The Sandbox

GWOT hot wash, straight from the wire

Welcome to The Sandbox, a forum for service members who have served or are currently serving in Iraq and Afghanistan, returned vets, spouses and caregivers. The Sandbox's focus is not on policy and partisanship (go to our Blowback page for that), but on the unclassified details of deployment -- the everyday, the extraordinary, the wonderful, the messed-up, the absurd. All correspondence is read, and as much as possible is posted, lightly edited. If you know someone who is deployed who might have something to say, please tell them about us. To submit a post click here.


November 24, 2006

Name: Tadpole
Posting date: 11/24/06
Stationed in
: Afghanistan
Milblog url:

I have been reading reports about a 10-man Virginia National Guard team that has been stood up to keep track of blogs, and that the DoD is going to start looking more carefully at blogs. I've noticed a lot of military bloggers seem to be a bit worried. Some have even gone so far as to voluntarily shut down their blogs. This sort of self-censorship scares me. It should scare you too. Don't get me wrong, I certainly understand the need to maintain OPSEC. I carefully review my posts to ensure they don't violate any OPSEC guidelines. The last thing I want to do is aid the enemy. However, it strikes me that the DoD may be making a huge mistake by putting enough of a scare in military bloggers to cause some to silence themselves.

The "War on Terror" is not very popular these days. When it does make the news (which doesn't seem to be often), it's usually bad news. Those of us serving on the front lines are much more likely to draw a more realistic picture of what is going on, and are more likely to highlight the positive things we are doing. Every reporter has an agenda. Soldiers, sailors, airmen and Marines do not. We only want to share our stories. If anything, I think the DoD should be encouraging Military Bloggers.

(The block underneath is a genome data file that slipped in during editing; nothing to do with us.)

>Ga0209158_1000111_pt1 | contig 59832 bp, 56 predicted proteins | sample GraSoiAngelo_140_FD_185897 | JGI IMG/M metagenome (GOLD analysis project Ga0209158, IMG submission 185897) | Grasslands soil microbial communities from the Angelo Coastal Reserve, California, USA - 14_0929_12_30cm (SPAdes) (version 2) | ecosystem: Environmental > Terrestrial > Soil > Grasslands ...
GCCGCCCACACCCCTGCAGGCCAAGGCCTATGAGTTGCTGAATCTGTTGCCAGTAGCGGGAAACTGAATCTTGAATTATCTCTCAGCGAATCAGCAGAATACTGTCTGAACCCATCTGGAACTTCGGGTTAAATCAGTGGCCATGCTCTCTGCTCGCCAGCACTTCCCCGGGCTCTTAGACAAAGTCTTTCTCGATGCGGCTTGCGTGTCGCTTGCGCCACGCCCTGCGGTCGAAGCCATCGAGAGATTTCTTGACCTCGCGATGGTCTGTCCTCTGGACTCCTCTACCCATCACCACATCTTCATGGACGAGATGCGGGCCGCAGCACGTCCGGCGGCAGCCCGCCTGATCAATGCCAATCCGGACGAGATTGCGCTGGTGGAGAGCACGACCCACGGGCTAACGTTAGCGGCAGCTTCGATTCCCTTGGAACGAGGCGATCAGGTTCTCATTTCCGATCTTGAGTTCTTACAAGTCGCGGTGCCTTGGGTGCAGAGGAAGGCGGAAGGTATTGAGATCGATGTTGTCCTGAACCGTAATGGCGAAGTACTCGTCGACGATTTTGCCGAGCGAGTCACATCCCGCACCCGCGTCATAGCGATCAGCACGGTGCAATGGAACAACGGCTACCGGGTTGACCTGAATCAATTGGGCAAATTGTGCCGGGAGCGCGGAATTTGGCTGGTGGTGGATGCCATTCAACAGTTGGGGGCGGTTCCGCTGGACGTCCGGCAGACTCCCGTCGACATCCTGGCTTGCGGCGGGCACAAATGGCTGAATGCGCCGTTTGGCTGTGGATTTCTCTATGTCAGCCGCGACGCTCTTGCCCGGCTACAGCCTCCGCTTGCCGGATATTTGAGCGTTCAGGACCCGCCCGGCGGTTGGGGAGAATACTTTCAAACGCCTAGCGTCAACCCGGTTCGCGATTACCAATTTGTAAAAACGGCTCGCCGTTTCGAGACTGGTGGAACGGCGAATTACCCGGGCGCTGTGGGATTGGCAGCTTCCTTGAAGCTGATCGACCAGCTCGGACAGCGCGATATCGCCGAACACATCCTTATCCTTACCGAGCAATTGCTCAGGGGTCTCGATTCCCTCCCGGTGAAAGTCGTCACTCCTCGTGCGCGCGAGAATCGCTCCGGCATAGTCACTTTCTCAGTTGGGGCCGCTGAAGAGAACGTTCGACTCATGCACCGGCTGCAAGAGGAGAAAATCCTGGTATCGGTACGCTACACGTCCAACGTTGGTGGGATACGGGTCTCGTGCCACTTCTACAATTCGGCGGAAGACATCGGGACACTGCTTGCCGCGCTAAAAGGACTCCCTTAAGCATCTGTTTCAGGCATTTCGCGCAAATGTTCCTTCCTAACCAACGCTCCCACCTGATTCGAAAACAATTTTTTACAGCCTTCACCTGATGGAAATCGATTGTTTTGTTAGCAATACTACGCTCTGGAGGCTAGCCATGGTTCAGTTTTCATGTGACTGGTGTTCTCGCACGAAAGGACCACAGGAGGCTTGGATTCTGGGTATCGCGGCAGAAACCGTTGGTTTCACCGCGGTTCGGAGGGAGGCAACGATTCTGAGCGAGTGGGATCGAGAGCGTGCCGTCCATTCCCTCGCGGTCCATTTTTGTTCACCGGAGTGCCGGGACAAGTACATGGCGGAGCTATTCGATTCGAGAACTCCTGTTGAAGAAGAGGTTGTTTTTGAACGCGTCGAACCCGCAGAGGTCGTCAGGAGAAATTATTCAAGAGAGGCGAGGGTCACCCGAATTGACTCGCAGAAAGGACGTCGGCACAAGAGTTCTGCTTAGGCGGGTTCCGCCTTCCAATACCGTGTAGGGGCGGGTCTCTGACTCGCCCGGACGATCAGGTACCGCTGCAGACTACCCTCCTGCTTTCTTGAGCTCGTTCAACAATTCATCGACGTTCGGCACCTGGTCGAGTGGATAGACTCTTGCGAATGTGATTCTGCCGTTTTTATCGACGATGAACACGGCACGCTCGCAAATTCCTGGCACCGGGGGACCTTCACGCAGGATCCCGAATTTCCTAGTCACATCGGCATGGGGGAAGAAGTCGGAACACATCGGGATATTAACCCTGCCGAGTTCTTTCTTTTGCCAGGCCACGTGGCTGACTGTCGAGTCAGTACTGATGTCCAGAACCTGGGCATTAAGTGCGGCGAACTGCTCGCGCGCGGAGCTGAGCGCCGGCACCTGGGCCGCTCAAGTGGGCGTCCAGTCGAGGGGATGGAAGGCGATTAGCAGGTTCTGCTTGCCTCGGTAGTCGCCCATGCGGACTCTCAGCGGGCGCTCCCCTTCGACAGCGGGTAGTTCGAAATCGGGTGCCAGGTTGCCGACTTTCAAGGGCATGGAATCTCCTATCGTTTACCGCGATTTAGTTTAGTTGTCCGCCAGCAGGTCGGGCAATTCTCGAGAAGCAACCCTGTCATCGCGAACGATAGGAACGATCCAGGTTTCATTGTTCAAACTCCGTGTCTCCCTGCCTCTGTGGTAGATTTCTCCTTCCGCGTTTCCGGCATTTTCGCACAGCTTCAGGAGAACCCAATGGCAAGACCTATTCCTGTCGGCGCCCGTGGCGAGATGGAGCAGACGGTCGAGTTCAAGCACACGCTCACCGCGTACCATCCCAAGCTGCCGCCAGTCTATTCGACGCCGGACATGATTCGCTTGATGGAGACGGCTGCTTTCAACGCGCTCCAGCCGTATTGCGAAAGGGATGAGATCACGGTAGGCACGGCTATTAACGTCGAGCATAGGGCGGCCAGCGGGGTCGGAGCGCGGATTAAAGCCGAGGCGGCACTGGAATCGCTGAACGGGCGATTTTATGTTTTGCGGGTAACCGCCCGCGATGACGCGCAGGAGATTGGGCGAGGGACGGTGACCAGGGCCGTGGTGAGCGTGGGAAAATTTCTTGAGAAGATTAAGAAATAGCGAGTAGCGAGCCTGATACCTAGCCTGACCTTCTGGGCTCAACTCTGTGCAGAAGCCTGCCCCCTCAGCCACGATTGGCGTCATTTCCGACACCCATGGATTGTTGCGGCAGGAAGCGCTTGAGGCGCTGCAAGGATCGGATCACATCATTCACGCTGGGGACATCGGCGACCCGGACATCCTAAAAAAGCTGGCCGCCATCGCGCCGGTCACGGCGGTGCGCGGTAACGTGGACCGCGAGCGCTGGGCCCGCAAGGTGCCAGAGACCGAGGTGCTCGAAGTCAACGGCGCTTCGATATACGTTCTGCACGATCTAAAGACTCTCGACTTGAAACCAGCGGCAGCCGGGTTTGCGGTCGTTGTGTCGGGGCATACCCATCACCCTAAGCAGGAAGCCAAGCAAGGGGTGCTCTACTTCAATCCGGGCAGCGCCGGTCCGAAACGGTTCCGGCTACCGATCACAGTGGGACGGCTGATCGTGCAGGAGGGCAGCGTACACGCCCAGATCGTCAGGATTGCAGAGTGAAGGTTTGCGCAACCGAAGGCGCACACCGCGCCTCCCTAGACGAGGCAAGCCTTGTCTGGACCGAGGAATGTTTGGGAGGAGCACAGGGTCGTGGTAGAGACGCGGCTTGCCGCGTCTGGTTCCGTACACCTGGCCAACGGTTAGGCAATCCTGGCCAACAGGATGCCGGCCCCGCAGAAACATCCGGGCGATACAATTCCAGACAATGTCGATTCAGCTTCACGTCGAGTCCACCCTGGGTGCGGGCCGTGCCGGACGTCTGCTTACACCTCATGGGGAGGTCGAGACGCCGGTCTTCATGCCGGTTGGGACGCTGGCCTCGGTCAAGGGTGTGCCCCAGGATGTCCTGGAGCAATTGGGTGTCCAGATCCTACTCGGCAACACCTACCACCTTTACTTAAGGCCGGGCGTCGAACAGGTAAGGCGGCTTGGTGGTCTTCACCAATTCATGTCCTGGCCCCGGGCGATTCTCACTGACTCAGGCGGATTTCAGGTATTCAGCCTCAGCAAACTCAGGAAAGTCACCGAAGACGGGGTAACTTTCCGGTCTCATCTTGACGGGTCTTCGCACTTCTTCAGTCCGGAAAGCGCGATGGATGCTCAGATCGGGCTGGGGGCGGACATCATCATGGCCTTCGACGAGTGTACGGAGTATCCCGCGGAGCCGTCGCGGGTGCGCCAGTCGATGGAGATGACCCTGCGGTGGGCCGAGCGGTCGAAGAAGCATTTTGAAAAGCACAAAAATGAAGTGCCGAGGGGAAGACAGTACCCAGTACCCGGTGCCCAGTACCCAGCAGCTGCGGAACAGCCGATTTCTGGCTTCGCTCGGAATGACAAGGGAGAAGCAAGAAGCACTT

The civilian news media loves to over-emphasize deaths, and negative news. Gore sells. But it does not tell the whole story. Now don't get me wrong, I do not mean to belittle the deaths of American GIs. No one is more appalled than I am by the fact that on average we lose one soldier every nine hours. However, if we are to draw an accurate picture of the war, we must also talk about the good things those soldiers are doing. The civilian news media tends not to mention the schools we build, the medical missions we conduct, the clinics we build, the training we give the local populace, the roads we build, the promise of a better future we bring. Our positive efforts in Afghanistan can not succeed unless we have the complete support of the civilian community at home, and we can not reasonably expect to get that support if the only news they hear is negative.

The fact remains that every Major News Outlet in the United States has a political agenda. Their stories are tainted by that agenda. I have an agenda also. Mine is to let the people know the truth, as best I can. I will promise this much: If I am asked to change or remove an article due to an OPSEC violation, I will. However, I will not be silenced, and I most certainly will not voluntarily shut down my blog. Our story must be told, and it must be told in a manner commensurate with the sacrifices we make daily.


I, for one of many, couldn't agree with you more about the media and the hype surrounding Iraq and Afghanistan.

Part of the issue, I believe is exacerbated by the fact that information is so readily available and facts are not. Many civilians (non-military, and non-elected officials) draw our own conclusions by siding with newsbearers and politicians who have that "agenda" you mentioned. It is unfortunate that the thinking process stops so soon in so many, without realizing FACTS on both sides of the issues.